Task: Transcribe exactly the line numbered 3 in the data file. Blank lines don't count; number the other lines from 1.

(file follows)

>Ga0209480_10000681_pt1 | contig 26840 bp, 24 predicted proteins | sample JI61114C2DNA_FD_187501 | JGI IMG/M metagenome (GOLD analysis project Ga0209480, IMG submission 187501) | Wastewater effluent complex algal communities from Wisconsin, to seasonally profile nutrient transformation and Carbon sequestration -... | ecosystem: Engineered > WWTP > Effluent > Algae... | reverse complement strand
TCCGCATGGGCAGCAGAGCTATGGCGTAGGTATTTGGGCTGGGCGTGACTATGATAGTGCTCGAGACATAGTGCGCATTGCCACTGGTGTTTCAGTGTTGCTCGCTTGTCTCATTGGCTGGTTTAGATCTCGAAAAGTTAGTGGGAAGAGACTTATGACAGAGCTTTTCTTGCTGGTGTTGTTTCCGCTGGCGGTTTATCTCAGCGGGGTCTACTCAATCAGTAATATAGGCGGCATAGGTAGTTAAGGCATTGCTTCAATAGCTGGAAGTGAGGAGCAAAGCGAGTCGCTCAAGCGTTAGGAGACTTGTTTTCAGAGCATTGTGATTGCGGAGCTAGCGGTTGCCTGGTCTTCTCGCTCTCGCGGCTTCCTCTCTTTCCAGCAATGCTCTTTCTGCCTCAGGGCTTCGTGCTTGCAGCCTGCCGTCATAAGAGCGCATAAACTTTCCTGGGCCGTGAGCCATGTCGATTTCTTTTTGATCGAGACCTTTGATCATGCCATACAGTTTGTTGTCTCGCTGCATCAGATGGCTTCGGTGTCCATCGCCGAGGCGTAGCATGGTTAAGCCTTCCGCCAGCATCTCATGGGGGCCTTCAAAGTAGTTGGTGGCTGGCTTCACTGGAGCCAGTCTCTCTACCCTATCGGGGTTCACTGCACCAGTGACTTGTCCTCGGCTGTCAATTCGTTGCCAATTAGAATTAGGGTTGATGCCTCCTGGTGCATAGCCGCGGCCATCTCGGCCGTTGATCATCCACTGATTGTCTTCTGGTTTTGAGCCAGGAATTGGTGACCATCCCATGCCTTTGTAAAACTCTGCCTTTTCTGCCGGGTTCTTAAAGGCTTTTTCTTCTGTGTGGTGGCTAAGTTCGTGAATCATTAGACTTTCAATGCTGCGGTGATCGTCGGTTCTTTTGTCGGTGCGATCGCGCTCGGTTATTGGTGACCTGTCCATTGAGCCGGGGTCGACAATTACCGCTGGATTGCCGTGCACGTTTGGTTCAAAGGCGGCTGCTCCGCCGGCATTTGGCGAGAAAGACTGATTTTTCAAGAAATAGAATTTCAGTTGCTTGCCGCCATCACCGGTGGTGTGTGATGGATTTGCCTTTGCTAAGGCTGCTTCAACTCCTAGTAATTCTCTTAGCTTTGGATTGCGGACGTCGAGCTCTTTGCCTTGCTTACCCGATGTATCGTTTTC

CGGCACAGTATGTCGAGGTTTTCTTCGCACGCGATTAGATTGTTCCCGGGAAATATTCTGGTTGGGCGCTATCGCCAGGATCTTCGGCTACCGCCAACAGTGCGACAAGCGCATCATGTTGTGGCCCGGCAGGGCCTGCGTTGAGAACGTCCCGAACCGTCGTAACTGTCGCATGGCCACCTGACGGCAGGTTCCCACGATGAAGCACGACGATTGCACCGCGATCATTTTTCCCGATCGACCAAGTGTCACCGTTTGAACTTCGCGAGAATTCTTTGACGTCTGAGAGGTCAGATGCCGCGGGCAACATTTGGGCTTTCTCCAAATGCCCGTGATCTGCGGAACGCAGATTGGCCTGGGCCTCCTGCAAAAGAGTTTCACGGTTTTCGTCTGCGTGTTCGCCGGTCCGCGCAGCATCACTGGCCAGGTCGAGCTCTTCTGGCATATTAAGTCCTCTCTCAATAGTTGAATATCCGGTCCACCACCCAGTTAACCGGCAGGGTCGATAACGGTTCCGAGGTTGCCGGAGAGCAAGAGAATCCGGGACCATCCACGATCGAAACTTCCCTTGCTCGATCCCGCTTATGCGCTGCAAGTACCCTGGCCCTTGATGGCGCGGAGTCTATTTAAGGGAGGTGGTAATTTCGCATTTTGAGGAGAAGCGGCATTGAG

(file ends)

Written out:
CGGCACAGTATGTCGAGGTTTTCTTCGCACGCGATTAGATTGTTCCCGGGAAATATTCTGGTTGGGCGCTATCGCCAGGATCTTCGGCTACCGCCAACAGTGCGACAAGCGCATCATGTTGTGGCCCGGCAGGGCCTGCGTTGAGAACGTCCCGAACCGTCGTAACTGTCGCATGGCCACCTGACGGCAGGTTCCCACGATGAAGCACGACGATTGCACCGCGATCATTTTTCCCGATCGACCAAGTGTCACCGTTTGAACTTCGCGAGAATTCTTTGACGTCTGAGAGGTCAGATGCCGCGGGCAACATTTGGGCTTTCTCCAAATGCCCGTGATCTGCGGAACGCAGATTGGCCTGGGCCTCCTGCAAAAGAGTTTCACGGTTTTCGTCTGCGTGTTCGCCGGTCCGCGCAGCATCACTGGCCAGGTCGAGCTCTTCTGGCATATTAAGTCCTCTCTCAATAGTTGAATATCCGGTCCACCACCCAGTTAACCGGCAGGGTCGATAACGGTTCCGAGGTTGCCGGAGAGCAAGAGAATCCGGGACCATCCACGATCGAAACTTCCCTTGCTCGATCCCGCTTATGCGCTGCAAGTACCCTGGCCCTTGATGGCGCGGAGTCTATTTAAGGGAGGTGGTAATTTCGCATTTTGAGGAGAAGCGGCATTGAG